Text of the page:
cowhorn wine

While winemakers throughout the world grapple with the difficulties of producing wine organically without risking its quality, one Oregon vineyard is quietly releasing vintage after vintage of delicious, additive-free Grenache, Syrah, Sauvignon Blanc and Viognier. How do they do it? For Barbara and Bill Steele, proprietors of Cowhorn Vineyard, the key is careful planning, attention to detail and a qualitative approach that values a delicious bottle of vino above all else.

A certified organic and biodynamic property, Cowhorn takes its name from the biodynamic practice of burying preparations in a horn to allow them to compost. But the true secret of this vineyard’s success is careful planning and management, leading to high-quality crops that might put other producers to shame.

“Many people in the wine industry don’t get a chance to see grapes that are in as beautiful condition as they often are at a biodynamic farm,” Barbara says.

“The fact that they come in without disease problems, without mold or mildew or pests, means right off the bat, for example, we don’t have to sulfur our grapes in order to kill diseases,” says Barbara. Unlike many wines made with organic grapes, Cowhorn does not use any artificial additives in its production. And unlike many additive-free wines, Cowhorn consistently scores highly with reviewers and was included in the “Top 100 Northwest Wines” by the Seattle Metropolitan.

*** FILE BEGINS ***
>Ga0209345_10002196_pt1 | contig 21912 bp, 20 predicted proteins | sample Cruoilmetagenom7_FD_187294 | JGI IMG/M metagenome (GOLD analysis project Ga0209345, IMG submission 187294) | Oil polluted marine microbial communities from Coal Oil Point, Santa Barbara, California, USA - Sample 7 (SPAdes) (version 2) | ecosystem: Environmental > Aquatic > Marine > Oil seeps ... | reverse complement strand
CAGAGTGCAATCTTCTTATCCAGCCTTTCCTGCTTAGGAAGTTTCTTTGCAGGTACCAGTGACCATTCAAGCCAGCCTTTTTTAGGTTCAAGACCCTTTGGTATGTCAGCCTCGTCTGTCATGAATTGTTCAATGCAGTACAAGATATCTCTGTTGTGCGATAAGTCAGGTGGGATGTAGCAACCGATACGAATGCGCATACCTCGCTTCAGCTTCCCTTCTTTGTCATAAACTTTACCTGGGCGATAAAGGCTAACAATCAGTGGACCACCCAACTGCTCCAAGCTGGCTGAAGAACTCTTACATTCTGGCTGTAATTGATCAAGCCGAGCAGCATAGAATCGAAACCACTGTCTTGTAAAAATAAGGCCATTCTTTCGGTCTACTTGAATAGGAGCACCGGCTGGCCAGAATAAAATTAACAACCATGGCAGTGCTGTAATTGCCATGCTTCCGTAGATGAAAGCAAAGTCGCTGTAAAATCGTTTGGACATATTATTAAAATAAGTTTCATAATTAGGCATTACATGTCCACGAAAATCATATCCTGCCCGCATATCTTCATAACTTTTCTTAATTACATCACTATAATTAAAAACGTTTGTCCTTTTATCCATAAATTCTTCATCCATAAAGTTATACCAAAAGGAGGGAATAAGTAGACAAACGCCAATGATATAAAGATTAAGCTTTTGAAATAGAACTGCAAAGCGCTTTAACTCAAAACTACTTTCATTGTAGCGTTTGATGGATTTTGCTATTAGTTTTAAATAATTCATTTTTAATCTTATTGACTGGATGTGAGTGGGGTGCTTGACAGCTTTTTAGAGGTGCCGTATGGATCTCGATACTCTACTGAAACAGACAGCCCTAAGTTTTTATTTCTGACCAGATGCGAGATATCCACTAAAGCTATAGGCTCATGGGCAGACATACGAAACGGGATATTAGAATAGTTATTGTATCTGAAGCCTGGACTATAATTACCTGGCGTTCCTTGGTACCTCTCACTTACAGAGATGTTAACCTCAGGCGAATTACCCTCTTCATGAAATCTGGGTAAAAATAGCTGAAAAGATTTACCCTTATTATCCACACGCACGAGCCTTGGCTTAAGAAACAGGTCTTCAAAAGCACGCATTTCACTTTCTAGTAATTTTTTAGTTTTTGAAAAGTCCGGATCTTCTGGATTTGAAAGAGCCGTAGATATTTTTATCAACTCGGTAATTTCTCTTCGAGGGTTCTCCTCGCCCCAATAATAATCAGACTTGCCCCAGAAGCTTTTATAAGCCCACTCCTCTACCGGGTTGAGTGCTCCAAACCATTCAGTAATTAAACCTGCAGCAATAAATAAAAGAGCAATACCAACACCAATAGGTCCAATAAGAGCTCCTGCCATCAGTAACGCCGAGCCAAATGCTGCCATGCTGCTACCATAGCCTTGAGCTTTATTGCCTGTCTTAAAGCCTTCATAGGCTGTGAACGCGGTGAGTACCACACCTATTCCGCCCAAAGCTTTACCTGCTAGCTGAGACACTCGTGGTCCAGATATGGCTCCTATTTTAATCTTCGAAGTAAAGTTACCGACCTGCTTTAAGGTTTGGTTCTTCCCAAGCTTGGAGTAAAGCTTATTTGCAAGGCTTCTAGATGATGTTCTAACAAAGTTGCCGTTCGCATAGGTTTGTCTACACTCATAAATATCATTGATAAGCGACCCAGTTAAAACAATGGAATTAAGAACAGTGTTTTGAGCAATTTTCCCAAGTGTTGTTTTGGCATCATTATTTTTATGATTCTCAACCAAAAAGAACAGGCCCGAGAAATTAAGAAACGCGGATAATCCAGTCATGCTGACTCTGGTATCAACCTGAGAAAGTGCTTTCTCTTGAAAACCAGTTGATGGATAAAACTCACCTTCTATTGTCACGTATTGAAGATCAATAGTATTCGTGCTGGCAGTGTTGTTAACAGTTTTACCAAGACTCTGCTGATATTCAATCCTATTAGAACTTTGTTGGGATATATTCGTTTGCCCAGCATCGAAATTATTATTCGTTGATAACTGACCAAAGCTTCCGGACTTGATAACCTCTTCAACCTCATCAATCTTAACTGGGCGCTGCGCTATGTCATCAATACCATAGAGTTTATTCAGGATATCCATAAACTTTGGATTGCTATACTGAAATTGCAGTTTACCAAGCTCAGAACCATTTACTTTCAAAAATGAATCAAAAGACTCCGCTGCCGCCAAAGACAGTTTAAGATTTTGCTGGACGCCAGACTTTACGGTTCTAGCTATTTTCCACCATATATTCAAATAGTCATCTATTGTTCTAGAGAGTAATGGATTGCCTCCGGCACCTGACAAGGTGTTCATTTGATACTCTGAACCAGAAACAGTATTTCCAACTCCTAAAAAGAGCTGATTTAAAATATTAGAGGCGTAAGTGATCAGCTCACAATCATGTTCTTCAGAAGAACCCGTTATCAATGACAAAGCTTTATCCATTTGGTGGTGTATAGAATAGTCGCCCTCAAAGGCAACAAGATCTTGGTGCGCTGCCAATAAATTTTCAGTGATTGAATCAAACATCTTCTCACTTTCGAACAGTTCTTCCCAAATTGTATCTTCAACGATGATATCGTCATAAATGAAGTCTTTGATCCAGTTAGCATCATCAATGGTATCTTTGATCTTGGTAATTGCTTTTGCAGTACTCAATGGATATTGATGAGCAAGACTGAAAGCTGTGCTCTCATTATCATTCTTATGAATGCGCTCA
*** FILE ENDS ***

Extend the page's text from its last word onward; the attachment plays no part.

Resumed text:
The Steeles didn’t start out as winemakers; they were both working in big business when Barbara decided she wanted a change. She spent a few years volunteering on organic farms, and soon the Steeles decided to get into agriculture. With their business background and a desire to create the best farm they could, they devised a plan to grow multiple crops—primarily grapes, asparagus and cherries—so their crew could work year-round, and the farm could receive a steady income from market sales. Ten years later, Cowhorn produces 2,000 cases of wine and 4,000 pounds of asparagus.

“What really drives Bill and myself is to make high quality fruit, support people eating locally and support local job creation,” Barbara says. “You’ll notice I didn’t say our burning ambition is to be famous winemakers.” Yet through their mission to create the best, most holistically-produced wine they can, they’ve also succeeded at becoming one of the West’s favorite cult wines. Wine Spectator‘s Matt Kramer calls Cowhorn the vineyard he’s “excited about”—and you should be excited too. Vineyards like this may be the new face of organic wine, and the view is lovely.

You can buy Cowhorn wines ($18-45 per bottle) directly from their website, or in restaurants and bottle shops in Oregon, San Francisco, Los Angeles and New York. See the full list here.

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Image: Cowhorn